In other words, there is a lot about this business that still needs to be worked out. This will most likely happen eventually. Podcasting is destined to be huge, both as a medium and a business. “It’s the future of radio,” Mr. Turck of Panoply said. Just don’t expect that future to come tomorrow.


7 Ways To Enjoy The Process Of Starting Your Own Business

Find your passion, take your time, and hold on. This and more tips for starting your company from an entrepreneur with 30+ years experience.

   Fast Company  

Entrepreneurship is an amazing ride. I’ve had the satisfaction of building a communications company that teaches leaders all over the world how to communicate. We now have 40 employees and revenues of many millions. Our instructors regularly travel the world—to India, Asia, Latin America, and North America, and it has been an exhilarating experience that has far exceeded my greatest expectations.

But not all companies flourish. Many remain small, with no employee other than the owner. Most are short-lived: In the U.S. only 50% of small businesses are around more than five years, and only 25% survive 15 years or more.

How can you create a successful business and enjoy the ride? The following seven pointers will help you, as they helped me in building my company:

1. Start With Love

Start with something you love—you’ll be spending a lot of time with the business so you have to love its product or service.

Before launching The Humphrey Group, I had been a PR specialist in several large companies, working with executives, preparing their speeches, and helping them become inspiring communicators. This gave me a buzz, and I was excited about what a business could deliver in the field of executive communications.

2. Take Your Time

Eight years before I started my company, I dreamed of launching my own business. During those eight years I honed my skills, developed strong relationships with top executives and their firms, and strengthened my reputation. I even piloted my business by offering in-house seminars to executives.

I prepared for so many years that many of my friends began to say, “She’ll never do it.” But all that thought and careful planning increased the odds that my company would flourish as it has.

3. Find A Unique Idea

Have an idea that creates a new space in the marketplace. It’s a concept elaborated in the book, Blue Ocean Strategy: How to Create Uncontested Market Space and Make Competition Irrelevant.

So what was my big idea? It came to me when I was at lunch with the actor Marshall Bell, who was in Toronto to help train executives to present with greater flare and conviction. We were both lamenting that executives could be better communicators if they had our combined skills. Suddenly it dawned on me that we could start a company in which I would teach executives to create strong scripts, and Marshall would show them how to bring those scripts to life.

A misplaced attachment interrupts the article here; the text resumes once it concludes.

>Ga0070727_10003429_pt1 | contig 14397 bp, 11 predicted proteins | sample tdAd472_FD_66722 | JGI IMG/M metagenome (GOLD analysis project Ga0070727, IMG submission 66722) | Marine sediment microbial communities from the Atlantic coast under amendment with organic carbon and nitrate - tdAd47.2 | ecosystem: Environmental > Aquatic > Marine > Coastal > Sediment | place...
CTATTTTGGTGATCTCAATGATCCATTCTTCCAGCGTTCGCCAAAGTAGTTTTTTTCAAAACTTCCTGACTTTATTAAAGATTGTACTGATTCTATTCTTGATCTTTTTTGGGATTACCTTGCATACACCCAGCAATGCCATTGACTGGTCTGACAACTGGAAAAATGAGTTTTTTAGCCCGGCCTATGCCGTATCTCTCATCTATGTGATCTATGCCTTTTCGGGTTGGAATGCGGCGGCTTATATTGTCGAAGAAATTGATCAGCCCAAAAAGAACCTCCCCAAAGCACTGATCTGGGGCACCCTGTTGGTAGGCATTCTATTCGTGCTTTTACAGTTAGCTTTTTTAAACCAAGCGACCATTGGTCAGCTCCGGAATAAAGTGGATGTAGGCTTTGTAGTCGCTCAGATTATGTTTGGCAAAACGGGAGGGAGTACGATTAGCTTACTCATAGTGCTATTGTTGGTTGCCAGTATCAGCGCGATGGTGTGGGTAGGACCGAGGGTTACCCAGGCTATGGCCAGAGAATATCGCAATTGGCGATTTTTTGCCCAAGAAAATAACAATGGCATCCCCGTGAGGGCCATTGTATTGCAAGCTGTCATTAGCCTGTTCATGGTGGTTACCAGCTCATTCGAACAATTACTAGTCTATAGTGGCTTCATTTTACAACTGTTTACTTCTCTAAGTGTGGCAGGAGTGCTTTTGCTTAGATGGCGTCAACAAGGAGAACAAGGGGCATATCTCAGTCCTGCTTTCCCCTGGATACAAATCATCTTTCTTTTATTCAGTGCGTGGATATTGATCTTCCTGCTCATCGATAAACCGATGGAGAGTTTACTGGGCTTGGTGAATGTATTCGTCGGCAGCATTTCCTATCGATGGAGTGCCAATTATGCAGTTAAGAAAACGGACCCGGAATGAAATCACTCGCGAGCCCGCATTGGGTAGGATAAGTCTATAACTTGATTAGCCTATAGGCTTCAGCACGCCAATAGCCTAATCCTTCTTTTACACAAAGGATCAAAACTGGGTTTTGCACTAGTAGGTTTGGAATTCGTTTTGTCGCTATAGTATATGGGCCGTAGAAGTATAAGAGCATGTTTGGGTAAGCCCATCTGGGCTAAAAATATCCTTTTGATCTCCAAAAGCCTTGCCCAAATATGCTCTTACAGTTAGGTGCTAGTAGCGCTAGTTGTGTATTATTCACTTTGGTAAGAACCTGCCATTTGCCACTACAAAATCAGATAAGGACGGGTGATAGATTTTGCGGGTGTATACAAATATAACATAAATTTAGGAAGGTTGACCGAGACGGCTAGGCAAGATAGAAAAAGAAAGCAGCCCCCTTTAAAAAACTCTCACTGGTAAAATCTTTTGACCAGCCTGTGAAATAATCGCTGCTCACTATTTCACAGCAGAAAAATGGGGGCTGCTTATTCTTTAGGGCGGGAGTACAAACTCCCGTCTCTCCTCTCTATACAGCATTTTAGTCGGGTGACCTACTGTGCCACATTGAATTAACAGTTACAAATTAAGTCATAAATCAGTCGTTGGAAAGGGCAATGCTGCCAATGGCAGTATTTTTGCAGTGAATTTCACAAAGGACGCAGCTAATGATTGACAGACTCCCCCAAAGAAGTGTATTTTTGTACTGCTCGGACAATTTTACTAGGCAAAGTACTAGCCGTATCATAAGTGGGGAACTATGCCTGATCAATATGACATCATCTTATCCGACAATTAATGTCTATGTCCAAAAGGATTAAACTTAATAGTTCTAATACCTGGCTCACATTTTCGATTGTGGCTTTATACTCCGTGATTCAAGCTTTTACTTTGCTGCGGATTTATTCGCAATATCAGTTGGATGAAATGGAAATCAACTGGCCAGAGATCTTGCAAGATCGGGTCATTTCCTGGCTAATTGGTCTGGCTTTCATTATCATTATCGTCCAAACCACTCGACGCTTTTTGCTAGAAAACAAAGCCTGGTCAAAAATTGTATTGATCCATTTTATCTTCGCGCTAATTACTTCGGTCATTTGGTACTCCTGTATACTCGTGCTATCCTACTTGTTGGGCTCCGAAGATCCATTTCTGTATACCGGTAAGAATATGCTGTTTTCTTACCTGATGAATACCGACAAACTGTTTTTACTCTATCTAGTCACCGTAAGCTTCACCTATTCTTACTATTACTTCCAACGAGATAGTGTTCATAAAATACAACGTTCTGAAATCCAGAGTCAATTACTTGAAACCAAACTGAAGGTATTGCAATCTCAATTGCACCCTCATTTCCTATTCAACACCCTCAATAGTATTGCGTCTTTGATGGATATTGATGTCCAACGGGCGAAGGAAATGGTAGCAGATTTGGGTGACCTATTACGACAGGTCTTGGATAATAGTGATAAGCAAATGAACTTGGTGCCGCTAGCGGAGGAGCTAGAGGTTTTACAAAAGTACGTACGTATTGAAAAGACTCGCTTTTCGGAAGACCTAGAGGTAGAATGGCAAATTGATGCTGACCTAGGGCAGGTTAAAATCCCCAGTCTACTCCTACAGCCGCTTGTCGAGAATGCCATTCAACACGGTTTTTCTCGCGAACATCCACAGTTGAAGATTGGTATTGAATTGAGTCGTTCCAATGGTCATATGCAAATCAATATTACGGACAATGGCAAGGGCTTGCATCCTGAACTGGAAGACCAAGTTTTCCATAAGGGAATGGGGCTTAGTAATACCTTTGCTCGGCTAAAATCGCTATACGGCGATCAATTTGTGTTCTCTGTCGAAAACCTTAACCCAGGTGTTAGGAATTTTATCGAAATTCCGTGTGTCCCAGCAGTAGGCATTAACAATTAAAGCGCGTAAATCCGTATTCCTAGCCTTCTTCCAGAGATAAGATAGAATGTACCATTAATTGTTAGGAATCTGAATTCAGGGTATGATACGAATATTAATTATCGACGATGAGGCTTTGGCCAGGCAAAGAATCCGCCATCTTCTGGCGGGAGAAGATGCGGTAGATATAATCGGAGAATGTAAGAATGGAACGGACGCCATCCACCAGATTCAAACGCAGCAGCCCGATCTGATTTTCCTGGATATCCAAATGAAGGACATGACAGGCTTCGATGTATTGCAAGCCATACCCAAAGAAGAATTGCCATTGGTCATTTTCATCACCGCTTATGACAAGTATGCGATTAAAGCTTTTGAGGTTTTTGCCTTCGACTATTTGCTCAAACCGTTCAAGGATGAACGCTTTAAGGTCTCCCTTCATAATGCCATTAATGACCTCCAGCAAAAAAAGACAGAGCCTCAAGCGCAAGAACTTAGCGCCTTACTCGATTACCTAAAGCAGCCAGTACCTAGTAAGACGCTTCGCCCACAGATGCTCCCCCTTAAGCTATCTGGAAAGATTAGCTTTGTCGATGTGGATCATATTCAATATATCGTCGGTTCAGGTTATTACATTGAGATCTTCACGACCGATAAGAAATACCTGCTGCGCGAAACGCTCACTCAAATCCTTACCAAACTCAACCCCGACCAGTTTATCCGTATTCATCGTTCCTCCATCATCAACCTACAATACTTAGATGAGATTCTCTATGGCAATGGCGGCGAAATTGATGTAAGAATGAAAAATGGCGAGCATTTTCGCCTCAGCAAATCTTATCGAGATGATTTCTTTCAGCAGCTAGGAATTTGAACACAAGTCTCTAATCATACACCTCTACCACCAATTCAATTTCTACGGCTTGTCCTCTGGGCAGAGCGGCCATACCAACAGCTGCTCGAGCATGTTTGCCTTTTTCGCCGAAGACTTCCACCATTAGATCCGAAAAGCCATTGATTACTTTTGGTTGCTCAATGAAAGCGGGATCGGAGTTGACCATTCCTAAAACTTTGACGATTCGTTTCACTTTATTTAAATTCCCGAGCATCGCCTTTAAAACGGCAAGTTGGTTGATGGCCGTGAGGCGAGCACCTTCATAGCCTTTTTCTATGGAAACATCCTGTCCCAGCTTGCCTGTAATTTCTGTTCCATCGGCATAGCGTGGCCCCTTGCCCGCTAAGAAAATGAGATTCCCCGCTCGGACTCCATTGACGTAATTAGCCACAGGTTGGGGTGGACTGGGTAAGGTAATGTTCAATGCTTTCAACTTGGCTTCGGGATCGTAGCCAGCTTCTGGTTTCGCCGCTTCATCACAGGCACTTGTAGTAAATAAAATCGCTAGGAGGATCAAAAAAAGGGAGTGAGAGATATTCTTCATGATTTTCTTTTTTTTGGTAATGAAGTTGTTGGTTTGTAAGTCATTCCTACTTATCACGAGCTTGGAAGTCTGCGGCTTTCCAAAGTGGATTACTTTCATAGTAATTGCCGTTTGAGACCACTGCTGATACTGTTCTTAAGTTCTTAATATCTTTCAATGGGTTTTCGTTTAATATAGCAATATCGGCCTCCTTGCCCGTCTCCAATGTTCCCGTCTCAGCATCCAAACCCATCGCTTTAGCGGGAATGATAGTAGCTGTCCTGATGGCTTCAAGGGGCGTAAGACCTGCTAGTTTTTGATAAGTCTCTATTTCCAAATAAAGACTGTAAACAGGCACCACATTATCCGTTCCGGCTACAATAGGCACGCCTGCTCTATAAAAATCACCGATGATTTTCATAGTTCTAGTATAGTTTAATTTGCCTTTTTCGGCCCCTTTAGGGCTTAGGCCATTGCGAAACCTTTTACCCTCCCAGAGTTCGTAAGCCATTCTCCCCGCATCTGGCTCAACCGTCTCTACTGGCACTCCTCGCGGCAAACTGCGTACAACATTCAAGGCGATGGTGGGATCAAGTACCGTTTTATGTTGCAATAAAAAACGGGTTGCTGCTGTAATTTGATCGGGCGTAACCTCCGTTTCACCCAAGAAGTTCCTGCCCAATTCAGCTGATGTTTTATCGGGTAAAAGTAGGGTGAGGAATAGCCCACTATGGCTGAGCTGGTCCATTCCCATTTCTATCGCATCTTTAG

The idea of The Humphrey Group was born in that conversation. And we created a new space: leadership communications.

4. Dedicate Yourself

Be prepared to pour yourself into the business. I have always had a deep passion for what I do. Our clients see that, respond to that, and want to work with us because of that absolute conviction.

My dedication took the form of late-night work in the office—I lived on candy bars monogramed with “H” for Humphrey that we bought for client events. And I made myself available to clients any time they wanted. I’d prepare speeches or rehearse executives any time of the day or night, weekdays or weekends. They always knew I was there for them, and we hired employees who showed the same devotion to our clients.

5. Develop A Sales Mind-set

You need a sales mind-set to be successful. It’s not enough to offer a service: You must sell it. In those early days, as I drove to work through the financial district, I’d say to myself, “There’s a potential client…there’s another one….and another.” I saw life through a sales lens. I was convinced that anyone who had our training would be better off. In fact, I saw our training as a gift to clients. That made it easy to approach them.

6. Hire People Who Share Your Passion

I’ve always hired people who shared my passion. I looked for authentic and strong communicators. I didn’t work through search firms or draw up elaborate job descriptions. Some individuals I met at parties or networking events, and I would ask them, “Would you like to work for The Humphrey Group.” Many of these women and men have been with the company for decades and have been dedicated employees and brilliant coaches.

7. Hold On To Your Equity

Once you have established a business, hold on to it until you are ready to exit. If you’re like me, you will get offers from folks who want to purchase a portion of your company—or all of it. I have had at least three such offers—for 100%, 50%, and 10% of the company. If I had sold to those potential buyers while I was still building the company, I would have had to share decision-making and would not have reaped the return I got when I was finally ready to bow out as I did two years ago.

Keep control of your company and hold on to your equity until you no longer want to be in the driver’s seat.

Startup founders describe how they got through the hardest part

Apr. 24, 2015   The Business Insider   by Matt Weinberger